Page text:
IBM Ups Intelligence QuotientBy Dennis Callaghan | Print
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IBM is planning an aggressive push deeper into business intelligence and trying to do it while balancing its moves with its commitment to its partners and fending off competitive challenges from Oracle and Microsoft.
IBM wants to become the dominant player in information management and, to do it, is planning an aggressive push deeper into business intelligence. But it won't be easy. The company must balance its moves with its commitment to its partners, while, in the meantime, fending off competitive challenges from Oracle Corp. and Microsoft Corp.
IBM is planning several initiatives for this year to add depth to its BI portfolio. Foremost among them is the planned second-quarter release of a new version of the company's flagship BI offering, Data Warehouse Edition.
Currently a catchall term for a number of different BI technologies, Data Warehouse Edition will be merged into a single, integrated package later this year. The package will comprise IBM's DB2 database; DB2 CubeViews metadata bridge; Information Integrator data integration tool; Intelligent Miner data mining tool; Warehouse Manager, for basic data extraction, transformation and loading; and OfficeConnect, for presenting data in spreadsheet format.
Those components will be tightly integrated for the first time. (Currently, such integration requires extra post-implementation work by IBM and the customer.)
To this stack, IBM will add its consulting and implementation services as well as a host of partner offerings.
"We packaged all of the functionality that we thought was needed to build a warehouse from scratch," said Karen Parrish, vice president of worldwide BI solutions at IBM. "And we're offering it at an attractive price point. But the desire, and what we will be delivering [this] year, is to come to a fully integrated platform." In addition, IBM, of Armonk, N.Y., plans to roll out several vertical-industry-specific BI offerings this year, including crime prevention, health care, retail, telecommunications and financial services.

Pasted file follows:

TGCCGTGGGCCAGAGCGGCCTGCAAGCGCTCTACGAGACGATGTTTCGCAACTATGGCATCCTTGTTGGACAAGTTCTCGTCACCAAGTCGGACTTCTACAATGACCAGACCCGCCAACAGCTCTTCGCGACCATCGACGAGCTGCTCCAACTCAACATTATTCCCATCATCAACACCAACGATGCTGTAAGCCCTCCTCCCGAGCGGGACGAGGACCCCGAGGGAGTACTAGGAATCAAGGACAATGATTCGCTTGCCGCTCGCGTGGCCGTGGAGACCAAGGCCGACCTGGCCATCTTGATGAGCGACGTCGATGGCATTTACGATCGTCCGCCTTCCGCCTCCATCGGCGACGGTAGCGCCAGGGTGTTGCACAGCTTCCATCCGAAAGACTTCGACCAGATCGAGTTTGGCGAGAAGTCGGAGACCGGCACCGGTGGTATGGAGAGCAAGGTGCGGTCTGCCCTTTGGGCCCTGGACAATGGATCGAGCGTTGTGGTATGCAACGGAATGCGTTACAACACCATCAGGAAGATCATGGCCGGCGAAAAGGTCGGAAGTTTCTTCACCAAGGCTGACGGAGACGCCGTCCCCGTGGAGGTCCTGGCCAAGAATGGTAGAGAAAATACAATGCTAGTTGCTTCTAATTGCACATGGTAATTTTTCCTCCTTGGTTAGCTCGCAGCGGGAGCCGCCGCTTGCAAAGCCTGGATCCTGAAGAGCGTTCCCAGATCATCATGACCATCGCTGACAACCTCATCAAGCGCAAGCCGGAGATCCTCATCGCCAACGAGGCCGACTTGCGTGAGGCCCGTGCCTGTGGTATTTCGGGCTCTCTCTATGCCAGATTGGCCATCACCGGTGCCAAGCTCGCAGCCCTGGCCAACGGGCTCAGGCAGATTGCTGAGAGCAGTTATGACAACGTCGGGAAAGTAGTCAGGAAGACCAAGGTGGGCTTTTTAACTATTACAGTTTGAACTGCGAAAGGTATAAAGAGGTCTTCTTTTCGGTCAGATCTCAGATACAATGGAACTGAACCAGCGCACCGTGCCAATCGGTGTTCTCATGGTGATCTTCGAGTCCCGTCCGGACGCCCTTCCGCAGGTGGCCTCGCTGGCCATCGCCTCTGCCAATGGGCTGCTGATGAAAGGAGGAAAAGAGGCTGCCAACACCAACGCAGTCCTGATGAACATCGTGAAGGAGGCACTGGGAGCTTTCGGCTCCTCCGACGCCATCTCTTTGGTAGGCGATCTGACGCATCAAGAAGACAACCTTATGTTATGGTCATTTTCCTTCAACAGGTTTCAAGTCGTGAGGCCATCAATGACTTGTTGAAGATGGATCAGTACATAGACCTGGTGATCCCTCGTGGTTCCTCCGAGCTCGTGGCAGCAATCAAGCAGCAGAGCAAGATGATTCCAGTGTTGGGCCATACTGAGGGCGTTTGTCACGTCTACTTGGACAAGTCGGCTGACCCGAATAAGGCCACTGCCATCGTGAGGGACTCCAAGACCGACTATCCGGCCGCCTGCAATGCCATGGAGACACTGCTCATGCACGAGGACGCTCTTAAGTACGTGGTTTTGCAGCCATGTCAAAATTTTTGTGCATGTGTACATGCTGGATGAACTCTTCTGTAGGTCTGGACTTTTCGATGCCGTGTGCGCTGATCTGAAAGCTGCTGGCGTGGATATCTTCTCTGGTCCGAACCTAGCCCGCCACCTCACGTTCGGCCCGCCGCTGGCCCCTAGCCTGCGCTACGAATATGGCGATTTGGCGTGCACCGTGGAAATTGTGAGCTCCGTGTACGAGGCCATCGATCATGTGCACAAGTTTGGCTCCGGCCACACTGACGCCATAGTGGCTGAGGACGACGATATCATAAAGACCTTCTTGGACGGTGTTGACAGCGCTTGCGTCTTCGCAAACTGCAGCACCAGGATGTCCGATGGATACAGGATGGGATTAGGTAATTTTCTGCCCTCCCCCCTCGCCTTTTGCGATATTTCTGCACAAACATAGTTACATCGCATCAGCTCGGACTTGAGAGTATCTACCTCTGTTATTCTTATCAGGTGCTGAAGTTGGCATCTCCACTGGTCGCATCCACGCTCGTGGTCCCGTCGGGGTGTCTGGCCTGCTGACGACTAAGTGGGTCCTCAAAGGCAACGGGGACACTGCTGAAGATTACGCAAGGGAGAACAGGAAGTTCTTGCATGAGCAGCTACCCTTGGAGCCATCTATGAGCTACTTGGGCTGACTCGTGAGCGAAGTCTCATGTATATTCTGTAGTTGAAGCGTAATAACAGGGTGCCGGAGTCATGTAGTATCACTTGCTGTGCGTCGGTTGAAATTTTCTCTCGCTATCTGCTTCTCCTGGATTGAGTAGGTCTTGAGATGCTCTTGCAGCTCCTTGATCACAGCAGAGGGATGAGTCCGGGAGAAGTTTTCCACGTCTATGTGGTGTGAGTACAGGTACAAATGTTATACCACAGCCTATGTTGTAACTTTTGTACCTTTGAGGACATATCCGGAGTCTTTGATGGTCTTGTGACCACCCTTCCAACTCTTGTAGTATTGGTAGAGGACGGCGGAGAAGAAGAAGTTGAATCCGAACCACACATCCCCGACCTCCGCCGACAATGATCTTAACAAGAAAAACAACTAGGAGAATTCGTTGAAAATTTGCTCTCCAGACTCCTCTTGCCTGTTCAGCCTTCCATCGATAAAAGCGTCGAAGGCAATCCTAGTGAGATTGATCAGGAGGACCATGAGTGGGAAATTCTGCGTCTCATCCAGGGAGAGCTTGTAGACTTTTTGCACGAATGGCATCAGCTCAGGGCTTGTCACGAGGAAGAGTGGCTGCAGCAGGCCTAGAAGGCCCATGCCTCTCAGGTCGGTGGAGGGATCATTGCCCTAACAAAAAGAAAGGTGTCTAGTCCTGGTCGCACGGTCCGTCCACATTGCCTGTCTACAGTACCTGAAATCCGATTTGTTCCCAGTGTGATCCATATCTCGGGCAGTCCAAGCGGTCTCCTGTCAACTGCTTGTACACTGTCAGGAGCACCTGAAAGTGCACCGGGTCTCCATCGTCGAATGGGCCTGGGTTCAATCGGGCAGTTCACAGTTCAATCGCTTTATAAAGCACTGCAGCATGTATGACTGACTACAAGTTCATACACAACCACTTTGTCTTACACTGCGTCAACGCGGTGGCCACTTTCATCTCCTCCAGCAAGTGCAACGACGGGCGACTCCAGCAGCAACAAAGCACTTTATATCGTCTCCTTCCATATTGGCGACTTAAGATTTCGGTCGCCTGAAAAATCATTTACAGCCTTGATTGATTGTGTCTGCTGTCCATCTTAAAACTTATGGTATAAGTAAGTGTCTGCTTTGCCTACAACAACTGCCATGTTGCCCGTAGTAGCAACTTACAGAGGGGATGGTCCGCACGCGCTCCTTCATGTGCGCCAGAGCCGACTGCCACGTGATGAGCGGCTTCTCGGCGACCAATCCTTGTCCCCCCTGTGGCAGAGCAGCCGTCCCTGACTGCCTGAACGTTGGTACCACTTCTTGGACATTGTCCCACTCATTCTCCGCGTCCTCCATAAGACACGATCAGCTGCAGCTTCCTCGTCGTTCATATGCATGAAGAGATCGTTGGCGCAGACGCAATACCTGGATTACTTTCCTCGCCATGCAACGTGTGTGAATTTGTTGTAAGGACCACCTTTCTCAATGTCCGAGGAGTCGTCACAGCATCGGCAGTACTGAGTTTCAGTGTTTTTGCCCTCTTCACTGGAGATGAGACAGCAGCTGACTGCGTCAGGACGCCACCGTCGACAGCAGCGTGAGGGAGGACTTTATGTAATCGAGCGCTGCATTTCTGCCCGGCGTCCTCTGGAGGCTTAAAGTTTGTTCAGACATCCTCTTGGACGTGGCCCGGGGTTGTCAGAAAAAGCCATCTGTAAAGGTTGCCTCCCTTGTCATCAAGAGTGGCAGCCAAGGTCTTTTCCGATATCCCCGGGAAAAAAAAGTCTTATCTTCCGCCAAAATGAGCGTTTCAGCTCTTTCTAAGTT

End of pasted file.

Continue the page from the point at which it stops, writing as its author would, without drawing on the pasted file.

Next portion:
"You'll see more solutions from us, and those solutions are going to heavily leverage our technology in business intelligence and in information management," Parrish said. It's Parrish's job to marshal IBM's resourcessoftware, services, servers and researcharound BI and present customers with a single view of those offerings together with partner offerings.
Parrish works closely with veteran IBM database executive Janet Perna to present BI to customers as part of an overarching information management strategy, integrated with such technologies as content management, search and text mining, though much of that work is still in the early-discussion stages.
"We look at this business as an information management business, and information comes in many sources," said Parrish. "Data is not nicely tied up with a big red bow in a relational database everywhere. It sits in Lotus e-mails and it sits in spreadsheets and it sits on video. All of that data you would love to be able to mine and get value out of it."
Not everyone is sold on IBM's vision, however. "If they're going to get serious about this space, then they can't just be in partnership mode all the time," said Mark Smith, CEO and senior vice president of research at Ventana Research Inc., in Belmont, Calif. "If they really want to push into the BI space, they're going to have to make a major acquisition. They're not going to be successful managing partnerships, though their [Business Consulting Services] folks love it."
But Robert Catterall, database technology strategist in CheckFree Corp.'s Applied Research and Technology Group, said he doesn't think IBM needs to buy a BI platform vendor. CheckFree runs its BI system on an IBM infrastructure, using both DB2 for AIX and DB2 for z/OS. The company uses technology from Actuate Corp. for reporting and Cognos Inc. for OLAP (online analytical processing).
"I feel that IBM's strength is IT infrastructure," said Catterall, in Norcross, Ga. "It seems partnering with BI specialty companies is an effective strategy for IBM. IBM provides the infrastructure, and the BI-specialized partners provide the solution finish-out."
Rumors have circulated since last fall that a BI platform vendor such as Cognos, Business Objects S.A., Hyperion Solutions Corp. or Microstrategy Inc., all of which have a strong partner relationship with IBM, could be on IBM's shortlist of acquisition targets. But as with the enterprise application space, IBM has been loath to acquire and upset its many partnership agreements or violate its 1999 Business Partner Charter. The only BI acquisition IBM made last year was Alphablox, a small analytic applications development software vendor. But late last week, IBM acquired Systems Research & Development Inc., of Las Vegas, which develops analytical applications for profiling and identifying people and finding relationships between them hidden in data.
Rupert Bonham-Carter, director of global alliances at Ottawa-based Cognos, said he expects IBM to remain a good partner: "Karen [Parrish]'s mandate is to build the best technology on the back end and partner with the companies who can complete the solution on the front end, like Cognos."